prayer that underpins the economy

Name your favorite economist, and write a defense of your choice. That assignment was given to an apartment mate of mine in graduate school. Adam Smith, David Ricardo, John Maynard Keynes, Karl Marx—none of them made the cut with my friend. To my astonishment, and I'm sure to the astonishment of his professor, the "favorite economist" he named was me.

My friend's defense, as I recall, spoke of "a disinclination to periodic acquisition of liquid assets" and "a judicious allocation of capital resources toward the procurement of housing stock." Or, to put it differently, since I never spent anything on beer, I always scraped together enough for the rent. I never knew what the professor thought of the choice and its defense—my friend was gone the next semester. And my unwarranted day in the sun as an economist was mercifully over.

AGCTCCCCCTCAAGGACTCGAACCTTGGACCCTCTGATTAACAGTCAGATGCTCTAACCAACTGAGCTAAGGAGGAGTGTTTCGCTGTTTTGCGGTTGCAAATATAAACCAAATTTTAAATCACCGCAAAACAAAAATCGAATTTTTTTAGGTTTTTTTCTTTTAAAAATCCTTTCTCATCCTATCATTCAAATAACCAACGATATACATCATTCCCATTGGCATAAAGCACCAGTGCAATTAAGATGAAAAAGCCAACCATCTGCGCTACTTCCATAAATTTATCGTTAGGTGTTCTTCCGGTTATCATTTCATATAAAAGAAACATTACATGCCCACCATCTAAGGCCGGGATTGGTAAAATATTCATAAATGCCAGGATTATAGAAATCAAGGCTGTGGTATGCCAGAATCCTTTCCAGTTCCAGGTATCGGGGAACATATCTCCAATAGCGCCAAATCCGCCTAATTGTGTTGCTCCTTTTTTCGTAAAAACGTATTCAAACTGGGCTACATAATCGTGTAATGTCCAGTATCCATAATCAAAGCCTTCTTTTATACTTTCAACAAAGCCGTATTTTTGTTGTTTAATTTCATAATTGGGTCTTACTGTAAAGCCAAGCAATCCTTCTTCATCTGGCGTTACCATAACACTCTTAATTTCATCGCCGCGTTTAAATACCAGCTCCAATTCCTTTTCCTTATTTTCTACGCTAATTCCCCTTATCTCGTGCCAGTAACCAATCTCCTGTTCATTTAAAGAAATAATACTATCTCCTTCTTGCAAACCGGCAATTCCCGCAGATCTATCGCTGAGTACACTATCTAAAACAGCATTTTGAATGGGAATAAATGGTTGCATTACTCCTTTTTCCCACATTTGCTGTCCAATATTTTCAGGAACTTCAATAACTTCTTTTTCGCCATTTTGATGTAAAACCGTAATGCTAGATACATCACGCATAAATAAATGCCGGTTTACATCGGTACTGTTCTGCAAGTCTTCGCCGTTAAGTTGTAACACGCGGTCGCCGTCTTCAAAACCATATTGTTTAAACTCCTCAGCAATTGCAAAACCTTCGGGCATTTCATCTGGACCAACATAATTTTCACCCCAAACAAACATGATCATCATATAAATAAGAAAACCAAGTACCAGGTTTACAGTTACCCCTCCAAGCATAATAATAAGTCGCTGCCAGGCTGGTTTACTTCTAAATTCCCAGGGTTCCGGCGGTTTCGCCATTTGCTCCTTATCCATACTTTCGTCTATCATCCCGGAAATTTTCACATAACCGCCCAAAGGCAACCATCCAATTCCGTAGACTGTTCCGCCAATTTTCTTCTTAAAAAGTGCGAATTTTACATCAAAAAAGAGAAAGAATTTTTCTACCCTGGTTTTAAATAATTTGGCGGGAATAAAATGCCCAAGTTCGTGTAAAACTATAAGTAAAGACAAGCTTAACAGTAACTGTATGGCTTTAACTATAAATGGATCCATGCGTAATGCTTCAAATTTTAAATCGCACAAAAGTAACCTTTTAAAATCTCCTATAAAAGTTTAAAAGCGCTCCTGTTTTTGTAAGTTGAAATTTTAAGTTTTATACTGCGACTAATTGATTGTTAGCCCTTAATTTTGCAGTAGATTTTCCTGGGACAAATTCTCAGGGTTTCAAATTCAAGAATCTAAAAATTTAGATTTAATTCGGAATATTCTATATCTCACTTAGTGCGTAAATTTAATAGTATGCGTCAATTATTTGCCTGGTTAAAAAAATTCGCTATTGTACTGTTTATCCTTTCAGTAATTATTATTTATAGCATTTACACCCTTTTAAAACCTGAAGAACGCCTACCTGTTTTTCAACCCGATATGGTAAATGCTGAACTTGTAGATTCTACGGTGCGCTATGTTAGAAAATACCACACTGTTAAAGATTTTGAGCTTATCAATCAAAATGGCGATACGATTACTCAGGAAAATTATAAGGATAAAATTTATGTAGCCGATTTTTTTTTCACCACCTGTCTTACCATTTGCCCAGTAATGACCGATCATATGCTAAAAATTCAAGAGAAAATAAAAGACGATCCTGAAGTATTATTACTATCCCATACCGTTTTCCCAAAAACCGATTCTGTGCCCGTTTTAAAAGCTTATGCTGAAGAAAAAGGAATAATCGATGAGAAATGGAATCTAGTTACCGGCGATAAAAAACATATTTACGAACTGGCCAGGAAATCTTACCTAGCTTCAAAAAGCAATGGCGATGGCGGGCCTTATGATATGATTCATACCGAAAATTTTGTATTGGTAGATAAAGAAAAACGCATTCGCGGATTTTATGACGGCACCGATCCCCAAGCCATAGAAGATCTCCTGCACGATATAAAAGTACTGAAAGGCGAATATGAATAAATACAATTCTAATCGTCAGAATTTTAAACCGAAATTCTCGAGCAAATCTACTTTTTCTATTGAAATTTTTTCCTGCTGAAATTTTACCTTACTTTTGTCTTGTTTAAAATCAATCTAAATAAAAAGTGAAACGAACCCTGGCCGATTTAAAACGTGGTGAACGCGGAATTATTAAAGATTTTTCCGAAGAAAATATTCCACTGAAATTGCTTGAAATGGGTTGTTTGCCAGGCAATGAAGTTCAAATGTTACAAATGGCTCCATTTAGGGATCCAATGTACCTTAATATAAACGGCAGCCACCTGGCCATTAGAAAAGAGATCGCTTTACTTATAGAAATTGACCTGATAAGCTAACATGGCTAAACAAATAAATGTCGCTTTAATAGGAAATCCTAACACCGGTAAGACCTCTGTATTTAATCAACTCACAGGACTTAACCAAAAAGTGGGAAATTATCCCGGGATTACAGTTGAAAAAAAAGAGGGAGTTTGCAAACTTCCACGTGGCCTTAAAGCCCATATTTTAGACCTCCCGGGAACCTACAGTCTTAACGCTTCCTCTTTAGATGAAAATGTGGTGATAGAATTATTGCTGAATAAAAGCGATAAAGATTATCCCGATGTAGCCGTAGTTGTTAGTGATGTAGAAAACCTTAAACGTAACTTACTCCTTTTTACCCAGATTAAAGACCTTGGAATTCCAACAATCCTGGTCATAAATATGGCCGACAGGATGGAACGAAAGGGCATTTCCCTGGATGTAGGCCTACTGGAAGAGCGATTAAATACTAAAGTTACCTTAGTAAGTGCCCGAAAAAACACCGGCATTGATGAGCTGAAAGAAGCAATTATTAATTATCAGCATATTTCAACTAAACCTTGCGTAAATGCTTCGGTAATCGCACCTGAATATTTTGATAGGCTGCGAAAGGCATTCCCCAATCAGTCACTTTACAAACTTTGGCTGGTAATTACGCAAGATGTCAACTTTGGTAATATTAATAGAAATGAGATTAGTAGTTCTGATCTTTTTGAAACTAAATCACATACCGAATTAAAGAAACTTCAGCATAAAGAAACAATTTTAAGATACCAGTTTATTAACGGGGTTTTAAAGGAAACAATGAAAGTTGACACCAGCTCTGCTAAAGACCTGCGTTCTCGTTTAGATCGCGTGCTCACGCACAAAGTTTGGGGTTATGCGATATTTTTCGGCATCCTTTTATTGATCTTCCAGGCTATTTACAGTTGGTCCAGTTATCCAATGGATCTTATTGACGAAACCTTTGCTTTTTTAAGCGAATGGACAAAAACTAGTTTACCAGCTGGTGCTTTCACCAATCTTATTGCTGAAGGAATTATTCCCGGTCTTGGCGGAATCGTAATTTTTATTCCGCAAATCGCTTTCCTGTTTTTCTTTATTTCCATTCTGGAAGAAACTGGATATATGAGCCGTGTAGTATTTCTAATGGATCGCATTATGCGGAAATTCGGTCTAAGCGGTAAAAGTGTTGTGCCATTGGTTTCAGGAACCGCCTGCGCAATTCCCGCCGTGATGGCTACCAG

In the years since, I have benefited many times from those who, like Pamela Faatz (see p. 6), really do know what they're talking about. They bring much of the economy, even the global economy, within the comprehension of non-experts. That means pretty much any interested and willing individual can not only grasp some of what's going on, but can pray in ways that positively impact economic issues.

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January 24, 2005

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